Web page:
Secondly, now assume that the first Angel Investor is famous, a top notch one. The second Angel Investor will probably trust the judgment of the first Angel Investor so much that he will skip the first stage or neglect some flaws that he found. This is herding and leads to incorrect pricing and maybe a bubble.
We could either try to make these investments anonymously but this would be impractical. However, we could at least correct the pricing allowing short selling.
This all sounds like a stock exchange and they have a similar function, i.e. funding companies.
However, I think there’s one problem of stock exchanges for Angel Investment and that is that the expectations of the participants are different. Some Investors want 2x exists, some 5x exists, some want it in the next two years other in the next five. This is totally OK if we use these mechanisms for allocating capital.
Yet, the goal is to predict future successes and here I think prediction markets are more suitable because there are clear goals. E.g. “Company X will reach 5m in sales by 31 December, 2016.” Prediction markets do these things really good. One of the biggest problems will be liquidity which can be partially solved using aggregation or even better attracting more people to the market.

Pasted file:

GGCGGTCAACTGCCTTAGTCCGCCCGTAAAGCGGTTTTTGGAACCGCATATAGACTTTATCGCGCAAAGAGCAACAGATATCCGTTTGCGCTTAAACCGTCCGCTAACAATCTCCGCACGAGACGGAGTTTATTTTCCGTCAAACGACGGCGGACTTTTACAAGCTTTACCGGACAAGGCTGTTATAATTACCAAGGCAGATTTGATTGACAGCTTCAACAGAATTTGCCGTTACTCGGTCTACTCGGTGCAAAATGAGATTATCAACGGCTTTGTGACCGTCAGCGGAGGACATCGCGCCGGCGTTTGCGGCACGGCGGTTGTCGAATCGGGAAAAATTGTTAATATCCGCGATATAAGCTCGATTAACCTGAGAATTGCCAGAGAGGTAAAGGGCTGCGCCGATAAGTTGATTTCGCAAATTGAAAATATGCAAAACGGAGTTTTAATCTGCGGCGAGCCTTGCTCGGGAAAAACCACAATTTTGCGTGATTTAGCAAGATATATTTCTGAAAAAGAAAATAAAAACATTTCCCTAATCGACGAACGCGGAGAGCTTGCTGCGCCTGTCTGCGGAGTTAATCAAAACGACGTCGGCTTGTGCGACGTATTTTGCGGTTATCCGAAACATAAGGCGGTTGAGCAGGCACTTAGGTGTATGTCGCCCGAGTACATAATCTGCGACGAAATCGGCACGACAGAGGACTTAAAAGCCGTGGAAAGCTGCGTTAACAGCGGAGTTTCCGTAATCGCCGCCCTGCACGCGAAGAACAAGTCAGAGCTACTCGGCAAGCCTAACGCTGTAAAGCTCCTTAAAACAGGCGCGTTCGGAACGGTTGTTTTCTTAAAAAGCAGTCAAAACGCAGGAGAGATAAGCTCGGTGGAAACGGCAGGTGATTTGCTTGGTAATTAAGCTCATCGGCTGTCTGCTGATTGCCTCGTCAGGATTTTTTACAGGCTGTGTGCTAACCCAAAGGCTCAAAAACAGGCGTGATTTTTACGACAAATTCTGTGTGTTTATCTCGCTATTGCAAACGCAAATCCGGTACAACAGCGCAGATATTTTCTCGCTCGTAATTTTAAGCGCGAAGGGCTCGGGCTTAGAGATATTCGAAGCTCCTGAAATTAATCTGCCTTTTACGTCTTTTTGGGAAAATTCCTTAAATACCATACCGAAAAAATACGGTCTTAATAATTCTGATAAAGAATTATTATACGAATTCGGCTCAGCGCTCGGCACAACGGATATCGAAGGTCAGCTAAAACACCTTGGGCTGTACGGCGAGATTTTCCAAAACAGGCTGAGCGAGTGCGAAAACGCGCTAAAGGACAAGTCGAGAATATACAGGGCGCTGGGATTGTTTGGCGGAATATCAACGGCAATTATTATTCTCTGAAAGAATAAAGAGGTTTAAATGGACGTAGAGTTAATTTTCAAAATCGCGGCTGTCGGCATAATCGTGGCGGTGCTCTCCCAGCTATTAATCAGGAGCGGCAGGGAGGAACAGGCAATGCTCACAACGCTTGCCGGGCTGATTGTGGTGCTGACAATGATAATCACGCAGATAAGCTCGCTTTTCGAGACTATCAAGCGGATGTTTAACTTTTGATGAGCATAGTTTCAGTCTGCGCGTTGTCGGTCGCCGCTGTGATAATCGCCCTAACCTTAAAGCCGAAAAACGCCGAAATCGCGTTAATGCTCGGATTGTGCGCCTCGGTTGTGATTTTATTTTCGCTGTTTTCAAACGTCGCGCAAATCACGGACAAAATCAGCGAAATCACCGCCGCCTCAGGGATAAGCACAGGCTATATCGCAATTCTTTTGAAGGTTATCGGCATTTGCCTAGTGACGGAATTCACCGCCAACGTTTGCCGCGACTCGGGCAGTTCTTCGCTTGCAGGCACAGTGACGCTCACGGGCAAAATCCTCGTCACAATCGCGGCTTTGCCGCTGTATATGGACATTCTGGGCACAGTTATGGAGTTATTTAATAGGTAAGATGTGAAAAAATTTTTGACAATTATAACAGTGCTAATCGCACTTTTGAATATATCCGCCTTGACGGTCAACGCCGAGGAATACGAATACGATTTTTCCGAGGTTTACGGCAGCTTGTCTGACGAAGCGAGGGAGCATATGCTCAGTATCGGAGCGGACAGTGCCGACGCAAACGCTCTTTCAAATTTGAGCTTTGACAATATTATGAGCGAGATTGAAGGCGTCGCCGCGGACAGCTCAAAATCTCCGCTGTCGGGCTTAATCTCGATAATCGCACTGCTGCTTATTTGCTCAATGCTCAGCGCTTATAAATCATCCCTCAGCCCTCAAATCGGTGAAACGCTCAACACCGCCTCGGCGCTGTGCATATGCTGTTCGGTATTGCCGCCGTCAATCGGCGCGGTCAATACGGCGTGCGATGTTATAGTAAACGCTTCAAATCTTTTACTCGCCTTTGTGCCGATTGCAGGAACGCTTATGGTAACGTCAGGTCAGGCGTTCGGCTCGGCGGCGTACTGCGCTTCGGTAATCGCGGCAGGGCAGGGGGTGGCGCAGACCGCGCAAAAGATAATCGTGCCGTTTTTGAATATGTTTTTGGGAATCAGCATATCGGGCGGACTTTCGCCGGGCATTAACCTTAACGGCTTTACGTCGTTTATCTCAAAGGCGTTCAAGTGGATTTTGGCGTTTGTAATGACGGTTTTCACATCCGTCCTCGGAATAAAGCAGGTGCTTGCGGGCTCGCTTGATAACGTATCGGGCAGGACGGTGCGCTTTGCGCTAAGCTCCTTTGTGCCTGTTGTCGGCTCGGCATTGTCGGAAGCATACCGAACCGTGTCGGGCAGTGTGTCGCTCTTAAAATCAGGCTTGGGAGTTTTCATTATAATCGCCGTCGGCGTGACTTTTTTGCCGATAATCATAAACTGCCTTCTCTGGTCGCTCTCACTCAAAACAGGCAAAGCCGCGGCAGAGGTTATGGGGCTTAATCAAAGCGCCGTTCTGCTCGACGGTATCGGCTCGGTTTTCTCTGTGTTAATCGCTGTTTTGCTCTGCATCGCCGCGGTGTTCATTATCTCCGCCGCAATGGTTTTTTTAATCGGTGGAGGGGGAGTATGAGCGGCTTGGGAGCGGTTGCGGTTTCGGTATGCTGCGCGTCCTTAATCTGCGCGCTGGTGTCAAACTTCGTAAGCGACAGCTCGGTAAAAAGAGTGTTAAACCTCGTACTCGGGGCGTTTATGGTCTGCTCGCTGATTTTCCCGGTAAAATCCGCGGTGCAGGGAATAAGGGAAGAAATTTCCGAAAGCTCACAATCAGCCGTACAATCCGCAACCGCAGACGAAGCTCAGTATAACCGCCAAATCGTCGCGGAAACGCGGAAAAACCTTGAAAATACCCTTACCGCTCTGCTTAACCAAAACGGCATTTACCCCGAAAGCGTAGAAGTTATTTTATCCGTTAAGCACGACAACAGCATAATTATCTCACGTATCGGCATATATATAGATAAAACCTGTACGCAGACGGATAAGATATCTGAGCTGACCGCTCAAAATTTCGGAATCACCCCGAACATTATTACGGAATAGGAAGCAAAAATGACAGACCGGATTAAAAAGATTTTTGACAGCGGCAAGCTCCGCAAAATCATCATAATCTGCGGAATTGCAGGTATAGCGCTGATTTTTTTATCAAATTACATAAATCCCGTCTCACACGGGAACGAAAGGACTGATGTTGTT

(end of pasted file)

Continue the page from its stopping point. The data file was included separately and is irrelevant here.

I read an article a few months ago where the author complained that there isn’t much innovation outside of web and mobile applications. I thought about what makes them special and came to the conclusion that their initial investment is extremely low. I’m part economists therefore investment shouldn’t just be viewed as monetary investment. There are different costs and factors. I will take web application development as an example for this reasoning.
Educational Cost These include the costs of learning the techniques of your trade. Today, you can build simple web or mobile apps in less than a year without previous knowledge of programming. For programmers it’s even faster, maybe two or one month.
Capital requirements This is was a business major understands under initial investment. In the case of a web app it’s probably a hosting space and a domain. Maybe $5 per Month.
Administrative Cost Do you need any special certificates or are they any regulations? For web apps there aren’t any special restrictions.
Social Cost of Failure I think this is an important factor in more risk averse cultures, like in Europe. Let’s say you build a web app for two months, launch it and it fails. OK, happens often, no big thing.